The cause for beatification of Maryknoll Fathers and Brothers co-founder Father Thomas F. Price opened in the Diocese of Raleigh, North Carolina, with a prayer service at Raleigh’s Sacred Heart Cathedral on Friday, March 9, 2012.
Bishop Michael F. Burbidge of the Diocese of Raleigh celebrated the service with Bishop Peter J. Jugis of Charlotte and Maryknoll Superior General Fr. Edward M. Dougherty.
Others in attendance from Maryknoll were Fr. Mike Walsh, M.M., as a member of the Historical Commission for the Cause, and employees Maureen Foster, under oath as adjunct notary, and Holly Brown, under oath as copyist.
The official opening of the diocesan phase of the investigation will examine the life of the first native-born North Carolinian to be ordained. The examination will determine if Fr. Price lived a life of “heroic virtue” above and beyond the ordinary practice of Christian virtue.
“Father Price was known by many for his great love of God, his holiness of life, his devotion to the Blessed Virgin Mary and his faithful dedication to priestly ministry,” read a statement from the Diocese of Raleigh.
At the time of Fr. Price’s ordination, about 800 people in the state identified themselves as Catholic. Father Price was committed to converting all residents of North Carolina to Catholicism.
Deep Devotion To Mary
Thomas Price was born in Wilmington, North Carolina, the eighth child of Alfred and Clarissa Bond Price, on August 19, 1860. Having converted to the Catholic faith, his parents raised their children to be devout Catholics in the midst of Southern apathy toward the religion.
During his formative years, Thomas Price was deeply influenced by priests from his Wilmington parish of St. Thomas. With a religious upbringing that included profound understanding of the deep devotion his mother held for the Blessed Virgin Mary, the young Price soon became attracted to the priesthood.
The aspiring priest applied to St. Charles Seminary at Catonsville, Maryland, and while traveling to the seminary by ship during 1876, he escaped perishing in the shipwreck of the Rebecca Clyde. He always attributed his survival to the intercession of the Blessed Virgin Mary, and his relationship with the Blessed Mother would influence his work for the rest of his life.
Upon graduation from St. Charles during June 1881, the 21-year-old entered St. Mary’s Seminary in Baltimore. Ordained as the first priest from North Carolina on June 20, 1886, Father Price was assigned to missionary work in the eastern section of his native state.
During 1898, Father Price established the Nazareth Orphanage and organized summer catechizing teams of seminarians. He opened a missionary training house at Nazareth that served as a preparatory seminary for the education and formation of missioners for home missions.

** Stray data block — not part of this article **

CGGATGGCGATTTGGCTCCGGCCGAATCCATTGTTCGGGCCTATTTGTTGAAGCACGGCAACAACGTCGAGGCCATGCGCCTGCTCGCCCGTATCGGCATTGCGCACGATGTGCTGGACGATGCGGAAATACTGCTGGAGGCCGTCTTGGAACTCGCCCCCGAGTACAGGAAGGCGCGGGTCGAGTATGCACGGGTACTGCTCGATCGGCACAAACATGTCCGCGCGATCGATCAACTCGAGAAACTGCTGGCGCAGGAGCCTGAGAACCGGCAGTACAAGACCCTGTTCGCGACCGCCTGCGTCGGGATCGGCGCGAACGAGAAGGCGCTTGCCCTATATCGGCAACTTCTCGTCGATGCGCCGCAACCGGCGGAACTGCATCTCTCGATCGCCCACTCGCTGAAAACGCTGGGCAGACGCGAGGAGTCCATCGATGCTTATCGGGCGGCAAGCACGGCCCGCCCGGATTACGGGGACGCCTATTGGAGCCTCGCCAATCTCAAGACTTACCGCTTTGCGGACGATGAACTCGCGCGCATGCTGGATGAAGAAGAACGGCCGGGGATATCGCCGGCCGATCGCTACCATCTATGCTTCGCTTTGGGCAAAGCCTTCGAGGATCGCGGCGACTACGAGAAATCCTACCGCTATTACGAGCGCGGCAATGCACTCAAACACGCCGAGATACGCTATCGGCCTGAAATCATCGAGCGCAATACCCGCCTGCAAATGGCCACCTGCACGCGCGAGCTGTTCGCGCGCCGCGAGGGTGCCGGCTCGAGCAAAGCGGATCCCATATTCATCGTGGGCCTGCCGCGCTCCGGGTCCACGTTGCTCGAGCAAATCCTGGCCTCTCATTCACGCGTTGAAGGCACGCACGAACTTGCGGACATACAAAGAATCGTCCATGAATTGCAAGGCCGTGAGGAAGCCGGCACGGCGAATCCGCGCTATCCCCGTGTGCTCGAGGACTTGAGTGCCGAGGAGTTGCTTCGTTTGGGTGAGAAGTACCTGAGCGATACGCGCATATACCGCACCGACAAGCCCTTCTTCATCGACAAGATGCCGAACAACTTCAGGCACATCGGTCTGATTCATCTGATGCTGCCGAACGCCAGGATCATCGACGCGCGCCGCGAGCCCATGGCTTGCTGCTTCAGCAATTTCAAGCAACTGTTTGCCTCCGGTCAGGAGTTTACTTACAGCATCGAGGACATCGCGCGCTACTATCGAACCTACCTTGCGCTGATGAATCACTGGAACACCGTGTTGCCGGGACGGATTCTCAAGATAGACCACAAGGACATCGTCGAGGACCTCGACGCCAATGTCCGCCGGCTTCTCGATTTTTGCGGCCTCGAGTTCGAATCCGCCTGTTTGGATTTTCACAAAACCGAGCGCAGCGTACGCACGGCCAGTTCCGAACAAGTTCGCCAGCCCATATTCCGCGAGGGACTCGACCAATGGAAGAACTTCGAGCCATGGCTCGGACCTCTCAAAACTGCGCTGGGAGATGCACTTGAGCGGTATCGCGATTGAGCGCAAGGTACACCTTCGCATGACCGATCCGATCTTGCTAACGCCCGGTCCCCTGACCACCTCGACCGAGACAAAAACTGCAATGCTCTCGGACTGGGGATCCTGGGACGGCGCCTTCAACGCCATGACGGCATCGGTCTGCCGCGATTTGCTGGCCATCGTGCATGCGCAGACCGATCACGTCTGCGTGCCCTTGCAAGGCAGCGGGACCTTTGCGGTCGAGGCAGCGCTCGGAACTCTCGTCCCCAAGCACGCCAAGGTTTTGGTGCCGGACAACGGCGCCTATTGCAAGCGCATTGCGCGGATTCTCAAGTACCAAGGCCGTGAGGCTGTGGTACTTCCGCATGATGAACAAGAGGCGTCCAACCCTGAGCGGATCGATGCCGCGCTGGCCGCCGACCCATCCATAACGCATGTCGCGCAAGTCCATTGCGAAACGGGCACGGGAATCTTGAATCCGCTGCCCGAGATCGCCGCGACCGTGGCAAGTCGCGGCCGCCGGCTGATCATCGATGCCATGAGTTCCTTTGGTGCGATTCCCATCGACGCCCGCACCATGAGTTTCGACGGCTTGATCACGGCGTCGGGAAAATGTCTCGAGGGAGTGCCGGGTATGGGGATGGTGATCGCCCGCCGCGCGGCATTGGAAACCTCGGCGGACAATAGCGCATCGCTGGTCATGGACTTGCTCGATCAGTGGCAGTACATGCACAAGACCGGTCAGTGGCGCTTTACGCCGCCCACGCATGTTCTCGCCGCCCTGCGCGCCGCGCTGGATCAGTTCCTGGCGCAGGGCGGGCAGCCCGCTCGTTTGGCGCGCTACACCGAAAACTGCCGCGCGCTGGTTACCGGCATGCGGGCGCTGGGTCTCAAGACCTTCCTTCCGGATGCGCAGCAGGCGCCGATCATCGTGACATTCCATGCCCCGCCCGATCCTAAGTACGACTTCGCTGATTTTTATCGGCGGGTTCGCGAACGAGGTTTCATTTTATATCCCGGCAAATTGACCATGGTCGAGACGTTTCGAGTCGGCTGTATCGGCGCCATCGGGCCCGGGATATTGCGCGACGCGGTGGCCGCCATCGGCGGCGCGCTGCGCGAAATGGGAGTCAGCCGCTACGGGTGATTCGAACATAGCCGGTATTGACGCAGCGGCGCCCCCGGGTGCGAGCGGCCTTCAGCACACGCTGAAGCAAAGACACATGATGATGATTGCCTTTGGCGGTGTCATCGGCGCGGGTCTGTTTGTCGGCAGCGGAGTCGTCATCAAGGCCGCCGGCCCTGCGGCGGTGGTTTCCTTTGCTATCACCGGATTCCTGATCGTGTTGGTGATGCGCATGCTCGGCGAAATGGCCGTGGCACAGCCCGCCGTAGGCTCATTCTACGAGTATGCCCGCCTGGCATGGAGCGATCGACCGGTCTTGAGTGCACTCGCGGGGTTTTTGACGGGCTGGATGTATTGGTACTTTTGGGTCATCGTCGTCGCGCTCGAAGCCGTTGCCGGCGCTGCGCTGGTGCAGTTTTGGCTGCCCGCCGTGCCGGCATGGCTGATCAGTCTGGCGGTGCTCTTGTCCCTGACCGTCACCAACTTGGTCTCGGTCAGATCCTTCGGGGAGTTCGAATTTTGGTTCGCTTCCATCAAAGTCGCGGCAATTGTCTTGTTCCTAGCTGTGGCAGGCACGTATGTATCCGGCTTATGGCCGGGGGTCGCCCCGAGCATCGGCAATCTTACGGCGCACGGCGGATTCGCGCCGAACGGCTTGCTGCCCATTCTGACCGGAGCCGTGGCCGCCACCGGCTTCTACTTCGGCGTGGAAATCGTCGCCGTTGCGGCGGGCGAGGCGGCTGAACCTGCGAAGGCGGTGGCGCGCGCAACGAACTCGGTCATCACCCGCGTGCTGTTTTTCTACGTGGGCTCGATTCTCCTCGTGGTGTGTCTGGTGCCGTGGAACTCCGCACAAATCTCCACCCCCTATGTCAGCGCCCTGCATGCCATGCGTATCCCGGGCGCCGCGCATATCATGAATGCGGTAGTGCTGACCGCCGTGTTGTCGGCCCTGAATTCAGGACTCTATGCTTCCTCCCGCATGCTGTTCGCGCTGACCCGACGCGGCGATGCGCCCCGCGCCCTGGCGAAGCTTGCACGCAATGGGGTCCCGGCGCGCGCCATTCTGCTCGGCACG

Father Price was dedicated to holiness that he pursued through poverty, prayer and extreme asceticism that took a toll on his health. He possessed an unusual zeal for mission, beginning in North Carolina and earning the nickname of “Tar Heel Apostle” and extending throughout the country and finally encircling the globe. Father Price also was the editor and publisher of one of the first evangelizing tools in the U.S., starting Truth magazine during 1897.
The devotion that Fr. Price had for the Virgin Mary was evident in a silver wedding ring that he wore as a sign of his union with her. He even wrote daily letters to her, over 3,000 of which have survived.
Organizing The Cause
Bishop Burbidge appointed Fr. James F. Garneau, the pastor of St. Mary of the Angels Catholic Church in Mt. Olive, North Carolina, as his episcopal delegate for Fr. Price’s cause. Fr. Garneau will represent the bishop, receive all testimony about Fr. Price and coordinate the work of the tribunal and commissions.
The investigating tribunal also will include Dr. Andrea Ambrosi, appointed as postulator for the cause by the Vatican Congregation for the Causes of Saints. A historical commission and a theological commission will assist the panel.
The responsibility for Fr. Price’s cause has shifted among several dioceses over a number of decades. His cause originally was introduced in the Archdiocese of Hong Kong, the place of his death while he served on Maryknoll’s first foreign mission. The Vatican approved the cause’s transfer to the Archdiocese of New York during 1992, citing the short time that Fr. Price had spent in China and the abundance of documentation about his life that resided at the Maryknoll Mission Center in Ossining, New York.
Cardinal Angelo Amato, head of the Congregation for the Causes of Saints, recently approved the cause’s transfer to the Diocese of Raleigh. This was completed on the recommendation of Bishop Burbidge and Cardinal Timothy Dolan of New York as they believed that the cause would be best investigated in the diocese where Fr. Price was born and spent most of his life.